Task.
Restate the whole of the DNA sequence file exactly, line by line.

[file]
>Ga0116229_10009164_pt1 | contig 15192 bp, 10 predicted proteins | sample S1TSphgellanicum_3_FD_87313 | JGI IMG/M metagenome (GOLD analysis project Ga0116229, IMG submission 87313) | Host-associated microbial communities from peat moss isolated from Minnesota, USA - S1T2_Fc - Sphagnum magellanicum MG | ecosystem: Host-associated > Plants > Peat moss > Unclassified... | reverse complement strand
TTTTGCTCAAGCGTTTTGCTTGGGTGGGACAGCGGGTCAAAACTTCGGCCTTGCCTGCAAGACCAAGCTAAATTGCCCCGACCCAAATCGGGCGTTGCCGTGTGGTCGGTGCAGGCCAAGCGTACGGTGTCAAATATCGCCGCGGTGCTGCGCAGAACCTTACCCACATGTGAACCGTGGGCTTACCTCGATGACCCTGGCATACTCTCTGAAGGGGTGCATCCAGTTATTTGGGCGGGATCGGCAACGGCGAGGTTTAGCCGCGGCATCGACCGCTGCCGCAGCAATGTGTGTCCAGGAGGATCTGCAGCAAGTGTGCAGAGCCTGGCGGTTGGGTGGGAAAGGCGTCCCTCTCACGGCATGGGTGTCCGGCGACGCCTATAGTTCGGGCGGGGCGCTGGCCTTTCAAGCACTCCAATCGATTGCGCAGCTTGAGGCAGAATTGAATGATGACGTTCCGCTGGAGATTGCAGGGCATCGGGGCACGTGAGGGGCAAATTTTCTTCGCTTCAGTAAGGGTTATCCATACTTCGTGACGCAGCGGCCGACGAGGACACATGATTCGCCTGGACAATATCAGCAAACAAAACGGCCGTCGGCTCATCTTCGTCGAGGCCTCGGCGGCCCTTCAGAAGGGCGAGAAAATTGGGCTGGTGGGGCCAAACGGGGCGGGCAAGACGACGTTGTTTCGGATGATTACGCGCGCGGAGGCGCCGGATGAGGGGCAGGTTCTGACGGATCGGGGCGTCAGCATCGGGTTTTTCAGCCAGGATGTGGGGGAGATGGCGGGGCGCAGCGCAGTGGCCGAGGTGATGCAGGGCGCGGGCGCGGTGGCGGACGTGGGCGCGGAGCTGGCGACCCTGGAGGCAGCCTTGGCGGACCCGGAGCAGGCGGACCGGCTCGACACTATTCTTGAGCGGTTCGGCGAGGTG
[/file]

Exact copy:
>Ga0116229_10009164_pt1 | contig 15192 bp, 10 predicted proteins | sample S1TSphgellanicum_3_FD_87313 | JGI IMG/M metagenome (GOLD analysis project Ga0116229, IMG submission 87313) | Host-associated microbial communities from peat moss isolated from Minnesota, USA - S1T2_Fc - Sphagnum magellanicum MG | ecosystem: Host-associated > Plants > Peat moss > Unclassified... | reverse complement strand
TTTTGCTCAAGCGTTTTGCTTGGGTGGGACAGCGGGTCAAAACTTCGGCCTTGCCTGCAAGACCAAGCTAAATTGCCCCGACCCAAATCGGGCGTTGCCGTGTGGTCGGTGCAGGCCAAGCGTACGGTGTCAAATATCGCCGCGGTGCTGCGCAGAACCTTACCCACATGTGAACCGTGGGCTTACCTCGATGACCCTGGCATACTCTCTGAAGGGGTGCATCCAGTTATTTGGGCGGGATCGGCAACGGCGAGGTTTAGCCGCGGCATCGACCGCTGCCGCAGCAATGTGTGTCCAGGAGGATCTGCAGCAAGTGTGCAGAGCCTGGCGGTTGGGTGGGAAAGGCGTCCCTCTCACGGCATGGGTGTCCGGCGACGCCTATAGTTCGGGCGGGGCGCTGGCCTTTCAAGCACTCCAATCGATTGCGCAGCTTGAGGCAGAATTGAATGATGACGTTCCGCTGGAGATTGCAGGGCATCGGGGCACGTGAGGGGCAAATTTTCTTCGCTTCAGTAAGGGTTATCCATACTTCGTGACGCAGCGGCCGACGAGGACACATGATTCGCCTGGACAATATCAGCAAACAAAACGGCCGTCGGCTCATCTTCGTCGAGGCCTCGGCGGCCCTTCAGAAGGGCGAGAAAATTGGGCTGGTGGGGCCAAACGGGGCGGGCAAGACGACGTTGTTTCGGATGATTACGCGCGCGGAGGCGCCGGATGAGGGGCAGGTTCTGACGGATCGGGGCGTCAGCATCGGGTTTTTCAGCCAGGATGTGGGGGAGATGGCGGGGCGCAGCGCAGTGGCCGAGGTGATGCAGGGCGCGGGCGCGGTGGCGGACGTGGGCGCGGAGCTGGCGACCCTGGAGGCAGCCTTGGCGGACCCGGAGCAGGCGGACCGGCTCGACACTATTCTTGAGCGGTTCGGCGAGGTG